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White Hat Marketing

The two most effective and least expensive ways to find new opportunities:

  • Existing clients
  • Be the expert with a teaching spirit

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First--a little self-reflection:
  • What is your primary role in your organization?
  • How do you get new projects?
  • Of these sources, which seem to yield the most satisfactory results (professionally, financially, and artistically)?
  • What do you do when you are not delivering a project?
  • What do your best clients say about you? Your worst?
  • How much do you budget a year for sales activities?

The two most effective and least expensive ways to find new opportunities:

  • Existing clients
  • Be the expert with a teaching spirit
Existing Clients  
  • Honesty is the only policy
  • Talk to clients as equals and become their friend—don’t be a vendor; know that they are going to be sharing their expertise with you, too!
  • Be a true consultant and know what you’re talking about
  • Let clients know when you are not on solid ground and find them an expert
  • Under promise, over deliver
  • Communicate the good; communicate the bad
  • Call when you’re late (and call before you’re due)
  • Eliminate “they’ll never know” from your thinking
  • Take responsibility for your errors
  • Never bill unless you’ve added value; and don’t forget to bill
  • Be a philanthropist (but get a receipt)
  • Train even when they don’t understand
  • Promote through your clients (and make that part of your contracts)
  • Always make your client the hero
If your organization is not currently set up to allow you the time to complete these things, consider a change in your organization!
    Why do these things?
  • It’s the right way to do business
  • To prove yourself trustworthy
  • It takes a minimum of 17 good customer experiences to make up for 1 bad one—and more if that 1 customer carries significant influence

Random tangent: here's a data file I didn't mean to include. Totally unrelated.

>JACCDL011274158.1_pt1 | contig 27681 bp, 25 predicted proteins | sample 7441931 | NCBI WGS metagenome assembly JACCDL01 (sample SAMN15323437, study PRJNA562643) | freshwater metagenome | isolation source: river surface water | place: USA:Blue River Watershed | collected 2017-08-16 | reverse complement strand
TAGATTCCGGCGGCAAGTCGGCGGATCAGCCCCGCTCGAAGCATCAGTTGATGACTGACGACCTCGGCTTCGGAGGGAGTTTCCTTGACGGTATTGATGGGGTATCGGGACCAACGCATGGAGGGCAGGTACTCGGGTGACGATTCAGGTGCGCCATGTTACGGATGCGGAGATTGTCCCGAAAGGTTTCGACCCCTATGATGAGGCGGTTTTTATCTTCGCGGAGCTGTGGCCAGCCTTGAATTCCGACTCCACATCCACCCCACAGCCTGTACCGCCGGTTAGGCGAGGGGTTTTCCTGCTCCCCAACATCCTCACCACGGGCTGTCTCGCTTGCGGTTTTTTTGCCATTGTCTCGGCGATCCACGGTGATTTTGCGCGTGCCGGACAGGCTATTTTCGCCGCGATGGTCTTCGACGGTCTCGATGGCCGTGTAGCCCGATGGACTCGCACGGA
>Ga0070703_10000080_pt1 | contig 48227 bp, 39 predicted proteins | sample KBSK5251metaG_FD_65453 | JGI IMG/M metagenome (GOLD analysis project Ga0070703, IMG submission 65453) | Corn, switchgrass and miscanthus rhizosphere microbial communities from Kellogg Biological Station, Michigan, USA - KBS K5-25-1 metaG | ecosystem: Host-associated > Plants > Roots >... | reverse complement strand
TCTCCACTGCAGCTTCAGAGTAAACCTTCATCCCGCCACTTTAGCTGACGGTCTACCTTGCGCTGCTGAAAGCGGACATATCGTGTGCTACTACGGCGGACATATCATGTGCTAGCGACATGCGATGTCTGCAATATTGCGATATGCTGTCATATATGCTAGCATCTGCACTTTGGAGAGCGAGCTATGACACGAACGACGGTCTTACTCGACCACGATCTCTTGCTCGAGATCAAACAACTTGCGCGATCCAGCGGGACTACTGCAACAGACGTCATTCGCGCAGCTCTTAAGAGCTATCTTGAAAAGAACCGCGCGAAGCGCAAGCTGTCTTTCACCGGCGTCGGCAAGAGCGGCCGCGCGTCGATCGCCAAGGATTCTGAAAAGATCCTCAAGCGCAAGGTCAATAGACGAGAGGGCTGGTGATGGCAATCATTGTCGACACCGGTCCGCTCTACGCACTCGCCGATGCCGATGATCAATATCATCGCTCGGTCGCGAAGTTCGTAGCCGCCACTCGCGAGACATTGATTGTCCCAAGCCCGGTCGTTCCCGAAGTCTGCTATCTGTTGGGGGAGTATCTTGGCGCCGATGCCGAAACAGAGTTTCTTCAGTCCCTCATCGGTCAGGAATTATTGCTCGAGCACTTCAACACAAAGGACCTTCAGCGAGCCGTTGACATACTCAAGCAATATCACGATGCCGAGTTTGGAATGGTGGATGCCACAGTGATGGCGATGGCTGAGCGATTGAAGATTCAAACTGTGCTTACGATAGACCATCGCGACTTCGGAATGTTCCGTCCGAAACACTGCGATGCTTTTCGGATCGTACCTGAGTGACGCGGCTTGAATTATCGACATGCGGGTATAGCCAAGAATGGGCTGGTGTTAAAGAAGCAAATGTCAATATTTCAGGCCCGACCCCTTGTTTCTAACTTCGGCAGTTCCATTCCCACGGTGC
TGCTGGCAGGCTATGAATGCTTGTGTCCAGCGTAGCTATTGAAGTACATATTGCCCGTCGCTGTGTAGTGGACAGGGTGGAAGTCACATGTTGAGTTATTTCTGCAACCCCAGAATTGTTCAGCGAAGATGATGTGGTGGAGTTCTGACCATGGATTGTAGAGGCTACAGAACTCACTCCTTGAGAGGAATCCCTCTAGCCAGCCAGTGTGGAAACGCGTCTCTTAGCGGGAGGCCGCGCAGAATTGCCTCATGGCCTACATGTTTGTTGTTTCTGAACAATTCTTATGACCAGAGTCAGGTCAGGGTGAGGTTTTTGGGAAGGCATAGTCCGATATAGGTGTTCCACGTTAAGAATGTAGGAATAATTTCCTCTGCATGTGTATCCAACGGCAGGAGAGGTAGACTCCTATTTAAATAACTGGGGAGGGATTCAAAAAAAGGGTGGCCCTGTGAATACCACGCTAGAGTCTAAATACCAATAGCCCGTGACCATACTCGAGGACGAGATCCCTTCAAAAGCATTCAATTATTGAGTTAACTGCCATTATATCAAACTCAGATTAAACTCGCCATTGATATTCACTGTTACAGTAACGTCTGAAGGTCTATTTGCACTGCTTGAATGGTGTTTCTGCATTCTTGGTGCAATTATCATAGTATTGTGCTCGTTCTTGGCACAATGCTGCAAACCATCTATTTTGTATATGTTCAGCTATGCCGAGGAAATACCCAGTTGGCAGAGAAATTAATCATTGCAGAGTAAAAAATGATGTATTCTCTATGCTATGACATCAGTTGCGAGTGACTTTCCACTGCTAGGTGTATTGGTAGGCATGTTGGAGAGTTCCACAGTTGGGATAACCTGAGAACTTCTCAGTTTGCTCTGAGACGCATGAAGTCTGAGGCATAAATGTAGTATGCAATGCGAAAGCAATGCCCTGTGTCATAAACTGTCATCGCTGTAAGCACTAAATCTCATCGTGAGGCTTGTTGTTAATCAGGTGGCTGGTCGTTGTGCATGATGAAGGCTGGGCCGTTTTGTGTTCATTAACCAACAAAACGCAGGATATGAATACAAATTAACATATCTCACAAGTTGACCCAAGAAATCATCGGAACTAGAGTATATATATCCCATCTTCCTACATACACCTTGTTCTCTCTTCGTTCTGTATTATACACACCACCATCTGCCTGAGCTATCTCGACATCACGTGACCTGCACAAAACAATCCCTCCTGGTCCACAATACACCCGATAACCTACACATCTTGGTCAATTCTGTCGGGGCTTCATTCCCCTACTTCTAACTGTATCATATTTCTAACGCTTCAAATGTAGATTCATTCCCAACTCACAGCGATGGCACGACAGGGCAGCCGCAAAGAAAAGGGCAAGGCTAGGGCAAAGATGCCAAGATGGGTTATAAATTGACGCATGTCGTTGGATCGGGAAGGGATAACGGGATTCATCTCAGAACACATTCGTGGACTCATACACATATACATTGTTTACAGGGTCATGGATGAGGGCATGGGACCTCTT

• It’s scalable
  • It helps you grow good workers in the marketplace
Be the Expert with a Teaching Spirit  
  Becoming the Expert  
  • Become really, really good in at least one area—the subject matter expert (take lots of time and a good deal of money)
  • Build expertise in a topic that is still a mystery to most
  • For the short course, hire an expert for your billable project, but insist that you be there for every step and learn OJT
  • Have proof—real credentials as the expert on your topic—earned certifications; positions; and so named by others
  • Don’t toot your own horn
  • Don’t be dull
  • Sprinkle your experience into conversation (but not in a gloating fashion)
  • Give others credit where due
  • Make alliances with other experts in your field
  • Be willing to admit to your faults
  • Always, always, always be learning
  Adopting a Teaching Spirit  
  • Look for opportunities to share what you know without a fee
  • Have enthusiasm about your area of expertise (drink your own Kool-aid)
  • Teaching is done with love and a willingness to share—not as an exercise in proving superiority
  • Develop new experts
  • Teach in every support call, every sales call, on your web site—at every opportunity
  • Hold seminars through your local Chamber; community college; or networking group
  • Volunteer to help in your community within your field of expertise
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